The Department wants to support all young people to lead happy, healthy and safe lives and to foster respect for other people and for difference. That is why the Department has made the new subjects of Relationships Education (for primary school pupils), Relationships and Sex Education (for secondary school pupils) and Health Education (for all pupils in state-funded schools) compulsory from September 2020.
The relationships, sex and health education (RSHE) statutory guidance specifically advises schools to be alive to issues such as sexism, misogyny, homophobia, and gender stereotypes, and to take positive action to tackle these issues. Statutory guidance can be found here: https://www.gov.uk/government/publications/relationships-education-relationships-and-sex-education-rse-and-health-education.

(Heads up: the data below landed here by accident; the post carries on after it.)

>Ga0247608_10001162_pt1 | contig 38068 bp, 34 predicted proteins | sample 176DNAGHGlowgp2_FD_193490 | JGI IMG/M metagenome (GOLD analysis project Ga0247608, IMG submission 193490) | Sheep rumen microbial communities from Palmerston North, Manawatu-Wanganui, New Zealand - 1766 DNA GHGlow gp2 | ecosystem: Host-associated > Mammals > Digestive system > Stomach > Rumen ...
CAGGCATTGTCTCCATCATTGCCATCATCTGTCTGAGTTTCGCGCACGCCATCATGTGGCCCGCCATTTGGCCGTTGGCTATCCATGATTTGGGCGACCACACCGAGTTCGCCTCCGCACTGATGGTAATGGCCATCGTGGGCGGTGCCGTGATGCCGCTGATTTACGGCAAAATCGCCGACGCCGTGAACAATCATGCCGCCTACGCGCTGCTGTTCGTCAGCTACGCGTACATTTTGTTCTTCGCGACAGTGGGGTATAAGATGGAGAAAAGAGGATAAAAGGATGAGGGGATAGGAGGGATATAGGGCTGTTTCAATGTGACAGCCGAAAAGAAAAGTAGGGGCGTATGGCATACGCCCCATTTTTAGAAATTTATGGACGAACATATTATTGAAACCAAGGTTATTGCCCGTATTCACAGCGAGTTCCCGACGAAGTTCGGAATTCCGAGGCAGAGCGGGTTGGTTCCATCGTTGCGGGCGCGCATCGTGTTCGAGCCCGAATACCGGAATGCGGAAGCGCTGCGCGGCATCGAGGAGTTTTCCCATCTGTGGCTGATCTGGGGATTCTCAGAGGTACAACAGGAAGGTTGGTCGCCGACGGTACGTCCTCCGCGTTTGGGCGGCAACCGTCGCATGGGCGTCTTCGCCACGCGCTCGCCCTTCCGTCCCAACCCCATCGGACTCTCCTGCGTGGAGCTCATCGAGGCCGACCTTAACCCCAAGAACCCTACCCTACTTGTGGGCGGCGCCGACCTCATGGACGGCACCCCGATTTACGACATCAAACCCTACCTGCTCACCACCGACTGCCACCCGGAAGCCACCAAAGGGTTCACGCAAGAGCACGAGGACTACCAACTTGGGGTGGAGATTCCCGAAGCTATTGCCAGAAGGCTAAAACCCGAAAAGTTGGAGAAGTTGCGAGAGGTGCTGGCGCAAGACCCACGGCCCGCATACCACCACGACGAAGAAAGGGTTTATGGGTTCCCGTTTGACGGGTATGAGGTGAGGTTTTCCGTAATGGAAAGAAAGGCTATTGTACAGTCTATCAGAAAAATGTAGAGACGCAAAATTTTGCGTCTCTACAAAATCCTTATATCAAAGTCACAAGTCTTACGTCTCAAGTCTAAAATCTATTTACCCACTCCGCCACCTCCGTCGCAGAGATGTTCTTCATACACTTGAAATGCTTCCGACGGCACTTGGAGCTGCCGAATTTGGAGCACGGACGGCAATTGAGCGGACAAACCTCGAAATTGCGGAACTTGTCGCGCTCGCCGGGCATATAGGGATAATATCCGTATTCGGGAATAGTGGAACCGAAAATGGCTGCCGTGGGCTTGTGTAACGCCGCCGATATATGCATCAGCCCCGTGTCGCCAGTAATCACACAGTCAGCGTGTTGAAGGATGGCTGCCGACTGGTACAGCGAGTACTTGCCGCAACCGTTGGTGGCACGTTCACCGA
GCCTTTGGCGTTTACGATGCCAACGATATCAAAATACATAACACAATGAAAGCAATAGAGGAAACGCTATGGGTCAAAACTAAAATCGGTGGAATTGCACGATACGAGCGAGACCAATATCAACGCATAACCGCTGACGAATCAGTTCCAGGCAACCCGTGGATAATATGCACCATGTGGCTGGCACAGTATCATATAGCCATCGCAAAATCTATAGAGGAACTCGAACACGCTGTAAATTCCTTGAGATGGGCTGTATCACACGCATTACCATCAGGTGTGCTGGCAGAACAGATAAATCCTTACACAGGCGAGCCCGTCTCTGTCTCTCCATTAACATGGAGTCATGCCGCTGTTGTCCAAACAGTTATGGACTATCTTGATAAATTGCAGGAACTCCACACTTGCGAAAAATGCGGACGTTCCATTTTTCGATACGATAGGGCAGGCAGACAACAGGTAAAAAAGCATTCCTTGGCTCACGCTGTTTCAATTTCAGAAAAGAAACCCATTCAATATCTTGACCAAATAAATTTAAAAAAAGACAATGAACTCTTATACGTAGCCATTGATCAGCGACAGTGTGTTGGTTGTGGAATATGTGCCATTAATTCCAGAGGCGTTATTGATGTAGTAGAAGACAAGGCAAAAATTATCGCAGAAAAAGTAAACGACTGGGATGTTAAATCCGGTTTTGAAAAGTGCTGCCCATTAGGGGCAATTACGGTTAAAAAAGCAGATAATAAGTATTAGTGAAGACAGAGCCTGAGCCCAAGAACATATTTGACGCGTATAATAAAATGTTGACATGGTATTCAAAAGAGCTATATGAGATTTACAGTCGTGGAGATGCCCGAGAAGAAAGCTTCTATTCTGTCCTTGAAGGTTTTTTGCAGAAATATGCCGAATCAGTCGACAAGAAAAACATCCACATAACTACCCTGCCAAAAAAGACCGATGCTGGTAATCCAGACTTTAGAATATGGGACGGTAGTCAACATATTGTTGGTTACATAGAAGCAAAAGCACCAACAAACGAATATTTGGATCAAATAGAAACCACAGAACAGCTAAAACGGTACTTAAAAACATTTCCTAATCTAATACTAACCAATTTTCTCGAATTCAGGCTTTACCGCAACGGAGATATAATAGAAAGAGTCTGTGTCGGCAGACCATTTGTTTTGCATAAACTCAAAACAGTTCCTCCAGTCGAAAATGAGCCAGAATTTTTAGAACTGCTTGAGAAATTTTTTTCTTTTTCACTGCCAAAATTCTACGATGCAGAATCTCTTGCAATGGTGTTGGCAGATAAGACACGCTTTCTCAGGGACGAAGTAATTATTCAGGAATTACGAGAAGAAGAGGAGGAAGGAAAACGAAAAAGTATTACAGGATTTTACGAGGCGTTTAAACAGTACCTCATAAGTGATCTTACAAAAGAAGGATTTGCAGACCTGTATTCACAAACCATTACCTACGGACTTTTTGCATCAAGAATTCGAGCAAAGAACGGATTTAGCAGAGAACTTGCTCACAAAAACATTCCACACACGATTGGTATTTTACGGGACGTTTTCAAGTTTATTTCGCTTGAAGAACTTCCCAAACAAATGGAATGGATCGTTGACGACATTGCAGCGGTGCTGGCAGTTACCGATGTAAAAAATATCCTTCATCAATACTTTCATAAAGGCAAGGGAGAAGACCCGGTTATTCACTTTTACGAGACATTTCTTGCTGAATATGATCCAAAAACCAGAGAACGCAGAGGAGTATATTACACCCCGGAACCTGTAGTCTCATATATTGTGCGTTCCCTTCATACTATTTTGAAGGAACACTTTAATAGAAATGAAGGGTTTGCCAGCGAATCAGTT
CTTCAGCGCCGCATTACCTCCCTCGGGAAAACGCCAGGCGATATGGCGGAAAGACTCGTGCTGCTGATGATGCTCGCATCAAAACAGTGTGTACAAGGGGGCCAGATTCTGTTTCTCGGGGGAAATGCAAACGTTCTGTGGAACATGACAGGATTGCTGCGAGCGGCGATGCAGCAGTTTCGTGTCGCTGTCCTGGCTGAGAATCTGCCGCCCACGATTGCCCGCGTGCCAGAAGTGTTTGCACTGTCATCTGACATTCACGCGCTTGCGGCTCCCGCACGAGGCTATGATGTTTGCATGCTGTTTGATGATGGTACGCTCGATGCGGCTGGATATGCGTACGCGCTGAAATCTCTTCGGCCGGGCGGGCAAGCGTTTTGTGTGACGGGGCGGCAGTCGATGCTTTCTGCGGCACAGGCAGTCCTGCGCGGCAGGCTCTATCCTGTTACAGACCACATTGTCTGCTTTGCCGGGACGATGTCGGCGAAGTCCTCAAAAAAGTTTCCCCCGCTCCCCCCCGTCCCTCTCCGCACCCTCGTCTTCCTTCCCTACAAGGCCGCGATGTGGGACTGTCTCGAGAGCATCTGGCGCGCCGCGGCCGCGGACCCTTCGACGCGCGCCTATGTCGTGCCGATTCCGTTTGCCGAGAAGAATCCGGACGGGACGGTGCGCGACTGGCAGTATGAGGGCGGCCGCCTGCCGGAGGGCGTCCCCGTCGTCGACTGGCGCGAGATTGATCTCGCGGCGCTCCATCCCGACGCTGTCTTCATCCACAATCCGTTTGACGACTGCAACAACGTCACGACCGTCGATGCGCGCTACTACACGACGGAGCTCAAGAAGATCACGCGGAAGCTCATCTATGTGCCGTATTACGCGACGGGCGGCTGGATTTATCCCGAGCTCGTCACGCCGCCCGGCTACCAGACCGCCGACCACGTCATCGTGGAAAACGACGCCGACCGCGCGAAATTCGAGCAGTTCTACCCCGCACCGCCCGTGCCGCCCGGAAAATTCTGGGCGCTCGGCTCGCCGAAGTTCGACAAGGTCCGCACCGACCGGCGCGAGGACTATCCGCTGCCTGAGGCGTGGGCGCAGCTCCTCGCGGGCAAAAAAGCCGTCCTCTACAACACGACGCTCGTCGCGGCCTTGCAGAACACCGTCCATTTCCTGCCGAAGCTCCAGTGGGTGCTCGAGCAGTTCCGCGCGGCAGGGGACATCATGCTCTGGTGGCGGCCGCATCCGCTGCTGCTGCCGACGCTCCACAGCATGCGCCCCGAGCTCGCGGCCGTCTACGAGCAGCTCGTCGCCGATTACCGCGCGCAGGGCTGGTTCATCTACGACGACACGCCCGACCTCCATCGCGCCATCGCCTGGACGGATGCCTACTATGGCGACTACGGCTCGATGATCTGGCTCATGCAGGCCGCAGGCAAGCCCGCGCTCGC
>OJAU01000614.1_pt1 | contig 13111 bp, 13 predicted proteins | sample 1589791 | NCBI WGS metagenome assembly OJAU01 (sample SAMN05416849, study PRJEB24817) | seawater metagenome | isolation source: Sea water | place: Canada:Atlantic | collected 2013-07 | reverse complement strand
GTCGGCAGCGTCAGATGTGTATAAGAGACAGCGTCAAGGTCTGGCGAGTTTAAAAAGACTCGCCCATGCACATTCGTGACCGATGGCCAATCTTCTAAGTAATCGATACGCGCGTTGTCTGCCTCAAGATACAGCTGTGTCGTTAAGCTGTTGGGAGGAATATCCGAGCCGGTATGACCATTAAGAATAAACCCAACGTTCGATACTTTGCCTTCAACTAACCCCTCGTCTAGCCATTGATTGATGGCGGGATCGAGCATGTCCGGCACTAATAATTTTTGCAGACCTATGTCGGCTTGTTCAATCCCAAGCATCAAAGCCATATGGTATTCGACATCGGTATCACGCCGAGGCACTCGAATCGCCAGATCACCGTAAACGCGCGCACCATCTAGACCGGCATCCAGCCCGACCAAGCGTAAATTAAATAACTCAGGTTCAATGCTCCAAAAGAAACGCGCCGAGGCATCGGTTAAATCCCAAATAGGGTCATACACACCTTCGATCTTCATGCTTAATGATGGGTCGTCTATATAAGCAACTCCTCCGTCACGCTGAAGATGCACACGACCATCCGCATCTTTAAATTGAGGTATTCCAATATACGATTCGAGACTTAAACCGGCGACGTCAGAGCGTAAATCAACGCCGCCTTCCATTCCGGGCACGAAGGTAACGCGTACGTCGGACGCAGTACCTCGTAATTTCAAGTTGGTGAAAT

In primary schools, age-appropriate relationships education involves supporting children to learn about what healthy relationships are and their importance, as well as how to develop mutually respectful relationships in all contexts, including online. In secondary schools, relationships education broadens to become age-appropriate relationships and sex education and will include factual knowledge around sex, sexual health, and sexuality, set firmly within the context of relationships.
Specifically, at secondary school pupils should be taught about the concepts of and laws relating to sexual consent, sexual exploitation, abuse, grooming, coercion, harassment, rape, domestic abuse, forced marriage, honour-based violence and female genital mutilation.
To support teachers to deliver these topics safely and with confidence we have produced RSHE Teacher Training Modules which can be found here: https://www.gov.uk/guidance/teaching-about-relationships-sex-and-health. Each module covers safeguarding to make sure teachers, pastoral staff and the designated safeguarding lead are equipped to deal with sensitive discussions and potential disclosures.